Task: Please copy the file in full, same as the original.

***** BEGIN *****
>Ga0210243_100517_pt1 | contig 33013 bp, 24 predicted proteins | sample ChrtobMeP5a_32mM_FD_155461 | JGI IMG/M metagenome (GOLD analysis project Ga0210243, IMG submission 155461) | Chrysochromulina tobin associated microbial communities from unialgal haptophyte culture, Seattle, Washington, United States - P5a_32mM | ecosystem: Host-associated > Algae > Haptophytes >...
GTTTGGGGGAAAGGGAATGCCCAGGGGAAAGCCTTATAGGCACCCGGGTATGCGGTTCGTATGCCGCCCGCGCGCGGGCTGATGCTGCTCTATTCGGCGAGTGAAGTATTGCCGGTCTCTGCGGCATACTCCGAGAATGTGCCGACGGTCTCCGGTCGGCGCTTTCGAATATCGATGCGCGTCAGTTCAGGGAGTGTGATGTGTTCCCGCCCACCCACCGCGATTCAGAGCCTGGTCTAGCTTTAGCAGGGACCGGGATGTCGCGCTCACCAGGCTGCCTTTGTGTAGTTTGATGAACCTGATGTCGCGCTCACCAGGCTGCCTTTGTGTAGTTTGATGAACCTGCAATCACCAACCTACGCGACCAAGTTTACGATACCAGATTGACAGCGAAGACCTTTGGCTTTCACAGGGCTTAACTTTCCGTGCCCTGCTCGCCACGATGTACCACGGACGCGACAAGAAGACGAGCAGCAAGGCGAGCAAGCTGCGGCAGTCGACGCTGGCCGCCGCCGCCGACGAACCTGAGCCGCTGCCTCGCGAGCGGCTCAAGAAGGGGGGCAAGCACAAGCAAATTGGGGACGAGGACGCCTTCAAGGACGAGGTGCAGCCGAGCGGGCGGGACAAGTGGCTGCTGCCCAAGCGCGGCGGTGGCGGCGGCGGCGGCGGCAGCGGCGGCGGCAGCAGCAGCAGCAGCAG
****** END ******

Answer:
>Ga0210243_100517_pt1 | contig 33013 bp, 24 predicted proteins | sample ChrtobMeP5a_32mM_FD_155461 | JGI IMG/M metagenome (GOLD analysis project Ga0210243, IMG submission 155461) | Chrysochromulina tobin associated microbial communities from unialgal haptophyte culture, Seattle, Washington, United States - P5a_32mM | ecosystem: Host-associated > Algae > Haptophytes >...
GTTTGGGGGAAAGGGAATGCCCAGGGGAAAGCCTTATAGGCACCCGGGTATGCGGTTCGTATGCCGCCCGCGCGCGGGCTGATGCTGCTCTATTCGGCGAGTGAAGTATTGCCGGTCTCTGCGGCATACTCCGAGAATGTGCCGACGGTCTCCGGTCGGCGCTTTCGAATATCGATGCGCGTCAGTTCAGGGAGTGTGATGTGTTCCCGCCCACCCACCGCGATTCAGAGCCTGGTCTAGCTTTAGCAGGGACCGGGATGTCGCGCTCACCAGGCTGCCTTTGTGTAGTTTGATGAACCTGATGTCGCGCTCACCAGGCTGCCTTTGTGTAGTTTGATGAACCTGCAATCACCAACCTACGCGACCAAGTTTACGATACCAGATTGACAGCGAAGACCTTTGGCTTTCACAGGGCTTAACTTTCCGTGCCCTGCTCGCCACGATGTACCACGGACGCGACAAGAAGACGAGCAGCAAGGCGAGCAAGCTGCGGCAGTCGACGCTGGCCGCCGCCGCCGACGAACCTGAGCCGCTGCCTCGCGAGCGGCTCAAGAAGGGGGGCAAGCACAAGCAAATTGGGGACGAGGACGCCTTCAAGGACGAGGTGCAGCCGAGCGGGCGGGACAAGTGGCTGCTGCCCAAGCGCGGCGGTGGCGGCGGCGGCGGCGGCAGCGGCGGCGGCAGCAGCAGCAGCAGCAG